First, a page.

After Kaepernick and chronic brain injuries, this avid fan can’t watch anymore.


Jackson finds he is suited to public life

Boston mayoral candidate Tito Jackson in his living room.

By Mark Arsenault

Jackson has made income inequality and the economic pressure on the middle class the pillars of his campaign.

Yvonne Abraham

A love affair, on two wheels

By Yvonne Abraham

Rails trails bring us a side of Massachusetts we don’t ordinarily see. So why the hate?

Caribbean parade winds through city with flashing colors

Angela Adamson had feathers attached to her eyeslashes as she participated in the annual Carnival Parade in Dorchester on Saturday.

By John Hilliard and Evan Allen

Boston’s Carnival parade, a celebration of Caribbean culture, drew thousands of revelers on Saturday.

Business & Tech


With this app, football fans make the calls

Your Call Football is a Newton startup developing an app that lets a football coach select a set of plays they might run in a given situation — then allows fans watching to vote on which one to run.

By Scott Kirsner

A Newton startup hopes to score big by letting smartphone users decide which plays are run in real games.

What happens after the real estate wave crests?

By Tim Logan

Will it be a crash, as happened in the late 1980s — and, to a lesser extent in 2007? Or will it be more like a quiet retreat?


‘Freddy Farkel’ says people know a good fabric when they feel it

Watertown, MA -- 7/18/2017 - Fred Shapiro is still working after 70 years he poses for a portrait inside Freddy Farkel's Fabric Outlet. (Jessica Rinaldi/Globe Staff) Topic: 27onthejob Reporter:

By Cindy Atoji Keene

Fred Shapiro (and his alter ego) have been dealing in textiles for decades.


Celtics, Cavaliers still weighing options in stalled Isaiah Thomas-Kyrie Irving trade

Waltham, MA May 16, 2017: The Celtics Isaiah Thomas relaxes on a chair in the gym. The Boston Celtics held a practice session at Healthpointe ahead of Game One of the NBA Eastern Conference Finals. (Globe Staff Photo/Jim Davis)

By Adam Himmelsbach

The sides would most likely reopen negotiations before voiding the deal.

D.C. United 1, Revolution 0

Luciano Acosta leads D.C. United over Revolution

New England Revolution's Cody Cropper, center, stops a shot between teammate Angoua Brou Benjamin (4) and Vancouver Whitecaps' Andrew Jacobson (8) during the second half of an MLS soccer game, Saturday, Aug. 12, 2017, in Foxborough, Mass. (AP Photo/Michael Dwyer)

Acosta scored in the 71st minute to keep New England winless on the road this season.

Julian Edelman out for the season with knee injury

DETROIT, MI - AUGUST 25: Julian Edelman #11 of the New England Patriots runs for yards after a first quarter catch while playing the Detroit Lions during a preseason game at Ford Field on August 25, 2017 in Detroit, Michigan. (Photo by Gregory Shamus/Getty Images)

By Jim McBride

Edelman went down on the first drive of Friday night’s game against the Lions.


Ideas | Linda Rodriguez McRobbie

Do-it-yourself DNA? Go right ahead

Beer DeCoded used Bento Lab, a portable DNA analysis kit, to map beer genomes. Both companies were funded on Kickstarter.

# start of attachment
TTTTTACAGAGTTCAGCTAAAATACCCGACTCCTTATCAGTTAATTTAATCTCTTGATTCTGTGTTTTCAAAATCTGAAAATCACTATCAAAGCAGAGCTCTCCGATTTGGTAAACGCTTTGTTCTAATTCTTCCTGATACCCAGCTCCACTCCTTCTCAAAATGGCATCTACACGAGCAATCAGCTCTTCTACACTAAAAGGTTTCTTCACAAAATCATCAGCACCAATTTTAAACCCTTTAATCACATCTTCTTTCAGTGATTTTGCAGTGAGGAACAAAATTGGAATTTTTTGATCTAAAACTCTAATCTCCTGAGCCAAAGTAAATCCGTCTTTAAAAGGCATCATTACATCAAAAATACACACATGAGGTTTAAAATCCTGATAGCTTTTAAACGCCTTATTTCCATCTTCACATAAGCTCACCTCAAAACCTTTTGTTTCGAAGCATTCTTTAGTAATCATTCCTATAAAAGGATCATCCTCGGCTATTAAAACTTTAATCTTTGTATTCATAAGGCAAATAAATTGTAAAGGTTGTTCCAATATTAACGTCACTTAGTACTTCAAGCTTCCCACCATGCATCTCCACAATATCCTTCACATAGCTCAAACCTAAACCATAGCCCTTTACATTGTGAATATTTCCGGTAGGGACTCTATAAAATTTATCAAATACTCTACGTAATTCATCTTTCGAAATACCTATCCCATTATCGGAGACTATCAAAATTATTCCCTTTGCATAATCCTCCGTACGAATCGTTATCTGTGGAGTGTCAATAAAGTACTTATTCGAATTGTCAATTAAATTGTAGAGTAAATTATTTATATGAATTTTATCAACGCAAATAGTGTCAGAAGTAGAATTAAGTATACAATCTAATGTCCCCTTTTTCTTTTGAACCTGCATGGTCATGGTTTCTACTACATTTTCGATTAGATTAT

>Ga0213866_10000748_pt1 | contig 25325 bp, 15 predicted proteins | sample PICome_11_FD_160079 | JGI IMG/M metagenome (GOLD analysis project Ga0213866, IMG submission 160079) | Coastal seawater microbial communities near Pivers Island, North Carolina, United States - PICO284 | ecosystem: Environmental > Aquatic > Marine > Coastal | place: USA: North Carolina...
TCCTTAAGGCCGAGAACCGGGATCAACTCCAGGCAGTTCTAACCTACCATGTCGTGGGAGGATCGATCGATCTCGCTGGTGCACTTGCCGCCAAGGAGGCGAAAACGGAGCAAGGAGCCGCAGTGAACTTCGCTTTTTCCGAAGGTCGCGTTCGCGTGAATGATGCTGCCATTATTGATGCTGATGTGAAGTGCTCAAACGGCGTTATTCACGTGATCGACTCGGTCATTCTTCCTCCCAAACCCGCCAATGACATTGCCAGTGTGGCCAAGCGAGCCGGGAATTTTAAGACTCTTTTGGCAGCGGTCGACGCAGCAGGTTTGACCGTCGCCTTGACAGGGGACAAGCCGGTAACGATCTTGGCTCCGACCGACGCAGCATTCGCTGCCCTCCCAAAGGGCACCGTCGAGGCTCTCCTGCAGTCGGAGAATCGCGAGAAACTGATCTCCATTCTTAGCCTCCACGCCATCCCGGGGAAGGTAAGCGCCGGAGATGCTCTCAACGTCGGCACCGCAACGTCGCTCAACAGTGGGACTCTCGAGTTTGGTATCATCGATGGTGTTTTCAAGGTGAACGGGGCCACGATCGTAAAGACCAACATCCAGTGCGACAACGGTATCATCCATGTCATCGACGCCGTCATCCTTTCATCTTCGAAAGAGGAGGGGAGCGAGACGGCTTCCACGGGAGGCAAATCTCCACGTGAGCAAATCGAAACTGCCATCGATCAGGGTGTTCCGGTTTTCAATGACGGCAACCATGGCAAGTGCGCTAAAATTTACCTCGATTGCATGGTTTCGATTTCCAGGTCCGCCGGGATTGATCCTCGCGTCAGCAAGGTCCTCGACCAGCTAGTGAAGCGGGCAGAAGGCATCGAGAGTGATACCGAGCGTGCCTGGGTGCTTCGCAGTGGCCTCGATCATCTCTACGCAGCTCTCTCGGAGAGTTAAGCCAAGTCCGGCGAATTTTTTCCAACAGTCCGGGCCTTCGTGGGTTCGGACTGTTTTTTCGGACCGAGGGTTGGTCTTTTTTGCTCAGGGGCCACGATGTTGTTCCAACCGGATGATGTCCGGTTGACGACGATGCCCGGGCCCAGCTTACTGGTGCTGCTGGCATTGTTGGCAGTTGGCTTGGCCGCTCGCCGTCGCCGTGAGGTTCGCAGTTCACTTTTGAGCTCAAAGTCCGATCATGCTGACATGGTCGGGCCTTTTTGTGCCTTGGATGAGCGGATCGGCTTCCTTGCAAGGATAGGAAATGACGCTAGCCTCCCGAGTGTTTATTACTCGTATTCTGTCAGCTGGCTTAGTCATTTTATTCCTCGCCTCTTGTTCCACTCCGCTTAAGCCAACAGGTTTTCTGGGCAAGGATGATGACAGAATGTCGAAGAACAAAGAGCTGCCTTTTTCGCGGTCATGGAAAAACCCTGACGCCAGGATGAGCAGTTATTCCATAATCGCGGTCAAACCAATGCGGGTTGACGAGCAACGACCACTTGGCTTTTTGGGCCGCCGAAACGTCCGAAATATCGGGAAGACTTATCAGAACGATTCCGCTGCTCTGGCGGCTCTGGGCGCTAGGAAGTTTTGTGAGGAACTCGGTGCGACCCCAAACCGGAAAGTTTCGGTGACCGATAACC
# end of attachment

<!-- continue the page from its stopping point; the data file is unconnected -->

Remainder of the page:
By Linda Rodriguez McRobbie

Using the world’s first portable DNA lab to sequence beer is a cool thing to do.

Ideas | Victoria Tentler-Krylov

New life for old, cold wood

By Victoria Tentler-Krylov

Oak reclaimed from Boston Harbor pilings has a hot new use.

Ideas | Ted Widmer

America’s original troll army

Robert Welch, founder and president of the John Birch Society, is shown on May 15, 1961. The location is not known. (AP Photo)

By Ted Widmer

In those more innocent times, certain beliefs were beyond the pale.


Wayne Woodlief, former political reporter and columnist at the Boston Herald, dies at 82

Mr. Woodlief was recalled as a calming influence in an often chaotic newsroom.

By J.M. Lawrence

Mr. Woodlief was remembered as a lifelong student of politics, a gifted wordsmith, and mentor to many journalists.

British science fiction writer Brian Aldiss dies at 92

By Harrison Smith

Mr. Aldiss was part of sci-fi’s 1960s New Wave period.

Mark Merlis, novelist who explored gay life in 20th-century America, dies at 67

By Emily Langer

Mr. Merlis was widely praised for the sensitivity with which he addressed such themes as the corrosive effect of shame and the intersecting paths of past and present.

Sunday Arts

music review

Kenny Chesney asserts his New England connection with Foxborough shows

Kenny Chesney performed at Gillette Stadium Friday night.

By Maura Johnston

Kenny Chesney has had a romance with Gillette Stadium, and it showed Friday night.

In Gloucester, T.S. Eliot finally comes home

T. S. Eliot on the porch of the wood-shingled home on Eastern Point his father built.

By Malcolm Gay

The UK-based T.S. Eliot Foundation has turned the poet’s former summer home into a writers retreat


A woman must win ‘Game of Thrones,’ or there’s going to be a problem

Sophie Turner as Sansa in “Game of Thrones.’’

By Matthew Gilbert

For all the suffering that the female characters on “Game of Thrones” have endured, only one ending to the series will suffice: That one of them will win.

More Stories

New England Literary News

Pequot museum expands book offerings

By Nina MacLaughlin